The failure of parents to take our advice about locking poisons away isn't too surprising when one considers how hard it is to get families to use automobile restraint devices and bicycle helmets. Nevertheless, we will continue to teach parents about these safety issues (it can't hurt), and anticipatory guidance may work better than offering advice after the accident.
Is it effective to advise parents to keep syrup of ipecac (locked up) in their medicine cabinet and to call the poison control center before giving it following an ingestion? After reading this issue, I will continue to recommend this but its value seems less clear. "Emergency Department Gastrointestinal Decontamination" by Drs Perry and Shannon points out the incomplete effectiveness of ipecac for gastric emptying. Ipecac also delays or eliminates the use of activated charcoal, and complications of using ipecac are not rare. (Incidentally, speaking of complications, make absolutely sure the gastric tube is in the stomach before giving charcoal slurry. Failure to do this can be catastrophic. I know of a case whereby the charcoal found its way into the trachea and it was not possible to retrieve the insoluble slurry.)
Anyway, the switch away from ipecac toward activated charcoal is relatively recent, so we have to wait for the next recommendations from the AAP to see if we should continue advising parents to keep ipecac in the home. We may still do this but perhaps use ipecac more conservatively after ingestions.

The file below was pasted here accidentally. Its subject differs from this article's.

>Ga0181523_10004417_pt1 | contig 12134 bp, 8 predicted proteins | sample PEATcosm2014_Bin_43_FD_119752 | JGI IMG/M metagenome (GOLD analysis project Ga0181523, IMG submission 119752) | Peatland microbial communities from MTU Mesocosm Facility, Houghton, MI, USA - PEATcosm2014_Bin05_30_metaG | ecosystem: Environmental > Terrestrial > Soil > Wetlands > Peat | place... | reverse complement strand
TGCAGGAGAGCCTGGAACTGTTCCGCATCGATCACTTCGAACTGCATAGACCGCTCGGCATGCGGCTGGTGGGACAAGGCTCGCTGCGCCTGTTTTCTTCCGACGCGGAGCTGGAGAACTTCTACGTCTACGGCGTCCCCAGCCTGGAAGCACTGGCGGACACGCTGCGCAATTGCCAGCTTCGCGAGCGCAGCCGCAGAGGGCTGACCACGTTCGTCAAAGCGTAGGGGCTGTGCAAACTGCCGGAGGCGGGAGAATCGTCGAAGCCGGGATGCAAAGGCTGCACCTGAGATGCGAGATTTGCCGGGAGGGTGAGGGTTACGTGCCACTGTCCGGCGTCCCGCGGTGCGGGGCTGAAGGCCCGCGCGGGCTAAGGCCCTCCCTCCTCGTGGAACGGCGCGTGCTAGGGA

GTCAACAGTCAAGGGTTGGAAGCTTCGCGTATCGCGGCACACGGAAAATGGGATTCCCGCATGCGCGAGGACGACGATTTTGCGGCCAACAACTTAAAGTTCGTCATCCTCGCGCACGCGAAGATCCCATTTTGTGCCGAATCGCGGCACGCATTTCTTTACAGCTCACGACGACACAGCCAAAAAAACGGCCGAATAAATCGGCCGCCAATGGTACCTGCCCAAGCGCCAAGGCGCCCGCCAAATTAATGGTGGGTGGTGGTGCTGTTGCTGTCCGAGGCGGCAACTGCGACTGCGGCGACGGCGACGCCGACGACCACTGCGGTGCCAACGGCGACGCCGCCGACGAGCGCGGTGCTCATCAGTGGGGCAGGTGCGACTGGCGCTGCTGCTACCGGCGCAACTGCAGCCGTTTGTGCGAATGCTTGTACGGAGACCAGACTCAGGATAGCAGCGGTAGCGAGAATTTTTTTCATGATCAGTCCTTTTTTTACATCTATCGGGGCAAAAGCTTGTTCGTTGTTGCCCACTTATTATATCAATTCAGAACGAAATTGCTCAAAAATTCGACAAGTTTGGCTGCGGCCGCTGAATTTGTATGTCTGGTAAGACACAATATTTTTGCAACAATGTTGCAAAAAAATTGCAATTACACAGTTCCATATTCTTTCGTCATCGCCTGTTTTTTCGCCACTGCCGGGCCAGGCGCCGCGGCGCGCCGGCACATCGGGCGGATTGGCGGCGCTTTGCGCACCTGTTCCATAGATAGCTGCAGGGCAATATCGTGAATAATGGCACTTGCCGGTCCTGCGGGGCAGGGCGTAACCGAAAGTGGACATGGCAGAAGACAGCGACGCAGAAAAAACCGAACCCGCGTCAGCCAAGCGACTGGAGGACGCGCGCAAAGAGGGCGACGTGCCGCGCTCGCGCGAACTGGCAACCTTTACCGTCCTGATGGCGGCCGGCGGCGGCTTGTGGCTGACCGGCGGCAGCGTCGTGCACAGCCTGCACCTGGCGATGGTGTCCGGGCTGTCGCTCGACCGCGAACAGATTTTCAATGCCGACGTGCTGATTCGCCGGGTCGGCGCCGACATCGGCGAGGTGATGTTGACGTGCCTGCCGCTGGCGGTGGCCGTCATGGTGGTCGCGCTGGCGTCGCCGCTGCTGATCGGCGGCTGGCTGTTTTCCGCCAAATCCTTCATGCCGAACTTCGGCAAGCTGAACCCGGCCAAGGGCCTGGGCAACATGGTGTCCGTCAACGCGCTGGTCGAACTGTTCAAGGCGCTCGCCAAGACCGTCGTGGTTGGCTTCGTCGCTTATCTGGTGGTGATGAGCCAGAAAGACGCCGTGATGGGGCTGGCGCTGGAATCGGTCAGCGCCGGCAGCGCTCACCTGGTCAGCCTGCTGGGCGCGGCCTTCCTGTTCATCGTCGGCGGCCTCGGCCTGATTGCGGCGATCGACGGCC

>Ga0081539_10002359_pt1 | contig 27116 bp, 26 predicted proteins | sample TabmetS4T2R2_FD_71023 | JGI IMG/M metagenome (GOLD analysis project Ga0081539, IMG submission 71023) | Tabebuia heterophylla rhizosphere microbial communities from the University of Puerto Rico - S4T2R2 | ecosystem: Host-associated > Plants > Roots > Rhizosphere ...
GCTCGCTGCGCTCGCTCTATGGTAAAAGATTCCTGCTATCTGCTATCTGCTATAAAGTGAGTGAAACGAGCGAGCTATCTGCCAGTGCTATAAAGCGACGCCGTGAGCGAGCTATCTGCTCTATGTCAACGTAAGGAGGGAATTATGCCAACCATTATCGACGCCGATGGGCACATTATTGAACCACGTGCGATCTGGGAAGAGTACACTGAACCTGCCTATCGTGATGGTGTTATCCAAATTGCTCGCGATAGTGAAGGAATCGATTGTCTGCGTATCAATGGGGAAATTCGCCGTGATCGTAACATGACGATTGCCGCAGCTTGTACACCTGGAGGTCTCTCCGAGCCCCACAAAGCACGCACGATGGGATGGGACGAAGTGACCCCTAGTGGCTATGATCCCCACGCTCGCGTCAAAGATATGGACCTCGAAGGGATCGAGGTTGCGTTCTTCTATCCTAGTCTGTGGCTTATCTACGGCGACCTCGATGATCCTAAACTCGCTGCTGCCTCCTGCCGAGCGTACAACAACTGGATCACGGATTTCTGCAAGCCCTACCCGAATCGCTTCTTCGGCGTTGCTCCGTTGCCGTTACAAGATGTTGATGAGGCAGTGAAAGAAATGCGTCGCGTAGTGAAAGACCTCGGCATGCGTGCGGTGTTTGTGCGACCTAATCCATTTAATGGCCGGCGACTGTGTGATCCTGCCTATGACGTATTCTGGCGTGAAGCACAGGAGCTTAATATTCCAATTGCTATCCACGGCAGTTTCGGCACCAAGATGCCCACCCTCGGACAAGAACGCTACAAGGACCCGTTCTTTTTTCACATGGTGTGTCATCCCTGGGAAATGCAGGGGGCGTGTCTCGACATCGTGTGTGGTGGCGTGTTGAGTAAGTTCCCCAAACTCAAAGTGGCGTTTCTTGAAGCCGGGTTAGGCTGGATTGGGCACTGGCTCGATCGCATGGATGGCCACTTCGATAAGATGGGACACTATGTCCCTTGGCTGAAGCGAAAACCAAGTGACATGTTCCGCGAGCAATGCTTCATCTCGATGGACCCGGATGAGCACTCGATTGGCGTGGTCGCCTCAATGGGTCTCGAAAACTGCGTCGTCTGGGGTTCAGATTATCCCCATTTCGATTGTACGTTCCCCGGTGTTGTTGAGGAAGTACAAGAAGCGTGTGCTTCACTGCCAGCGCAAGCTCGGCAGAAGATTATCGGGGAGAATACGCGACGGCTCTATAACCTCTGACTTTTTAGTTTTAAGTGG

Poison centers are our most important resource for preventing and treating poisoning as pointed out in "Emergency Department Gastrointestinal Decontamination" in this issue. But, poison centers are in danger in this era of managed care. As of last year, 38 regional poison centers were certified and another 48 "nonregional" centers were active.3 At first glance, it looks like these poison centers and HMOs would make excellent partners in managed care because both share an interest in prevention at all levels. Actually, one can expect HMOs to use poison control centers extensively because they save money be reducing poisonings, complications, and unnecessary emergency department visits. A recent Massachusetts study estimated that 6500 unnecessary visits were avoided annually by poison center calk, with a net savings of $975,000.4 Closing of a Louisiana poison center coincided with a fourfold increase in self-referral for ingestions at an estimated cost of $1.4 million.5 Because poison control centers provide services without charge, they represent a tremendous value to managed care companies. You can expect HMOs to tap these and other free community services and maximize their use in a similar fashion.